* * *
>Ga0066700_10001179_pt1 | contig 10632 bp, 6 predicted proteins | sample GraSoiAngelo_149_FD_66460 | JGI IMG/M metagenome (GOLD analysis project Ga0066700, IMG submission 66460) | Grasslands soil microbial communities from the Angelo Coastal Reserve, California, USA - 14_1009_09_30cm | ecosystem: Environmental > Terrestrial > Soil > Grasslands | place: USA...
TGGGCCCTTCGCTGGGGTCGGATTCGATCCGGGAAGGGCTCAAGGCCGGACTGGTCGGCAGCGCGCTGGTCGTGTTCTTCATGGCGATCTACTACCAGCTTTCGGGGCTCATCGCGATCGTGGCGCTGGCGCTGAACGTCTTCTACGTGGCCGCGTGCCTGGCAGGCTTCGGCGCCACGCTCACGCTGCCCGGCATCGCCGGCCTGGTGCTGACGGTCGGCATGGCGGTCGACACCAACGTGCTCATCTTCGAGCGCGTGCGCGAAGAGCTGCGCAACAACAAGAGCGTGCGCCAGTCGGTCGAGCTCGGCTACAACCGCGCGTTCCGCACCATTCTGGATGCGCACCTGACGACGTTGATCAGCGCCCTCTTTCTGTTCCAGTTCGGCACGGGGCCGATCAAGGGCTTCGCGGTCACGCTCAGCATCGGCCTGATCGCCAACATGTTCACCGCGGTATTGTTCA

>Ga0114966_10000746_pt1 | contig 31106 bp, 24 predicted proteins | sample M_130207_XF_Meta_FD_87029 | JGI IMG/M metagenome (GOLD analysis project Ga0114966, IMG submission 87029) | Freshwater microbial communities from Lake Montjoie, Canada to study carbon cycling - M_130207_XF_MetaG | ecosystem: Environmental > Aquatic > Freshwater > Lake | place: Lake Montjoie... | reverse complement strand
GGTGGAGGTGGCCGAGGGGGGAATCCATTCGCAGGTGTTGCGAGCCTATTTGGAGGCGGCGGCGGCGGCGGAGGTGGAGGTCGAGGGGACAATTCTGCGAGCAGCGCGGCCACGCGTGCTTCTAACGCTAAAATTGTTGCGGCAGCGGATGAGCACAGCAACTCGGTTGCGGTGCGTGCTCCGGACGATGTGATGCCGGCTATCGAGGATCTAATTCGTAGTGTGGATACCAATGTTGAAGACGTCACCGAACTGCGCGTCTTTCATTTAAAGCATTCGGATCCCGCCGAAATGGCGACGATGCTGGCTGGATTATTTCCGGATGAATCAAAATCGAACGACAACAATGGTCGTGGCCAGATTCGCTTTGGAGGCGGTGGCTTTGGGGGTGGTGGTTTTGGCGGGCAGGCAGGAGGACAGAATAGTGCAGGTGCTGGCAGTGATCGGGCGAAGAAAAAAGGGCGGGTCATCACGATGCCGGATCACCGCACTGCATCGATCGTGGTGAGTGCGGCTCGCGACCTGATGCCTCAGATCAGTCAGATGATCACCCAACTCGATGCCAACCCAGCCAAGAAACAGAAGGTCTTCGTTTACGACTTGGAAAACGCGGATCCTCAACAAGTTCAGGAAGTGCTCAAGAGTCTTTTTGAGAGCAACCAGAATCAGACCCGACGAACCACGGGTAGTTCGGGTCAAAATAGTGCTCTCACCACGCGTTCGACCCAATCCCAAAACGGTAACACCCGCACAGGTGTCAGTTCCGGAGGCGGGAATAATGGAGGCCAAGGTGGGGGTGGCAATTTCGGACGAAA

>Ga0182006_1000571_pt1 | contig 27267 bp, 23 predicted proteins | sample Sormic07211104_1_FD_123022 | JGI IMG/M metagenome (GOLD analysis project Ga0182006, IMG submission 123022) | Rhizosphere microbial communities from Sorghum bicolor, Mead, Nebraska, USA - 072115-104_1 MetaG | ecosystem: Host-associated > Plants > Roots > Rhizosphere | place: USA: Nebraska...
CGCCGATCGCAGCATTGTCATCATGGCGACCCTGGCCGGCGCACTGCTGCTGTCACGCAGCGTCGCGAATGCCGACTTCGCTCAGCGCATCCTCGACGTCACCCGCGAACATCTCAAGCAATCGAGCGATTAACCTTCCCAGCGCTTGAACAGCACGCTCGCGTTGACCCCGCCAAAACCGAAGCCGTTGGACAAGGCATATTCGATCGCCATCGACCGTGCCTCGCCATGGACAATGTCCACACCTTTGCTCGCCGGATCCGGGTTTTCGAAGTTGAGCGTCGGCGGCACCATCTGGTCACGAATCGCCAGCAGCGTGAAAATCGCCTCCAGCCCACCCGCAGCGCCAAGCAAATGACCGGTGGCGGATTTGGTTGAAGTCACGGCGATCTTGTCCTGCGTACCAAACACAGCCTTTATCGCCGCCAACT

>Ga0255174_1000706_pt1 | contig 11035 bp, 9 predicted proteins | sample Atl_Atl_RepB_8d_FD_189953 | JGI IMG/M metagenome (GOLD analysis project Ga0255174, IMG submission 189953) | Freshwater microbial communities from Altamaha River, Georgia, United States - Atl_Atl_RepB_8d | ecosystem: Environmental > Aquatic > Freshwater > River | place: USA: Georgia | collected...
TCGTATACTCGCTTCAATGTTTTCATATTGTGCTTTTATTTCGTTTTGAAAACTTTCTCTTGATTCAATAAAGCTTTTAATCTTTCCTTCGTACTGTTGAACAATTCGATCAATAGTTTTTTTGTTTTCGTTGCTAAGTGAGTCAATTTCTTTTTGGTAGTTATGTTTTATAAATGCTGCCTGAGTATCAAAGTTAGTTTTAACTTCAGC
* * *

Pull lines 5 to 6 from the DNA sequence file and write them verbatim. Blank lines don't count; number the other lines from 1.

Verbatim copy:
>Ga0182006_1000571_pt1 | contig 27267 bp, 23 predicted proteins | sample Sormic07211104_1_FD_123022 | JGI IMG/M metagenome (GOLD analysis project Ga0182006, IMG submission 123022) | Rhizosphere microbial communities from Sorghum bicolor, Mead, Nebraska, USA - 072115-104_1 MetaG | ecosystem: Host-associated > Plants > Roots > Rhizosphere | place: USA: Nebraska...
CGCCGATCGCAGCATTGTCATCATGGCGACCCTGGCCGGCGCACTGCTGCTGTCACGCAGCGTCGCGAATGCCGACTTCGCTCAGCGCATCCTCGACGTCACCCGCGAACATCTCAAGCAATCGAGCGATTAACCTTCCCAGCGCTTGAACAGCACGCTCGCGTTGACCCCGCCAAAACCGAAGCCGTTGGACAAGGCATATTCGATCGCCATCGACCGTGCCTCGCCATGGACAATGTCCACACCTTTGCTCGCCGGATCCGGGTTTTCGAAGTTGAGCGTCGGCGGCACCATCTGGTCACGAATCGCCAGCAGCGTGAAAATCGCCTCCAGCCCACCCGCAGCGCCAAGCAAATGACCGGTGGCGGATTTGGTTGAAGTCACGGCGATCTTGTCCTGCGTACCAAACACAGCCTTTATCGCCGCCAACT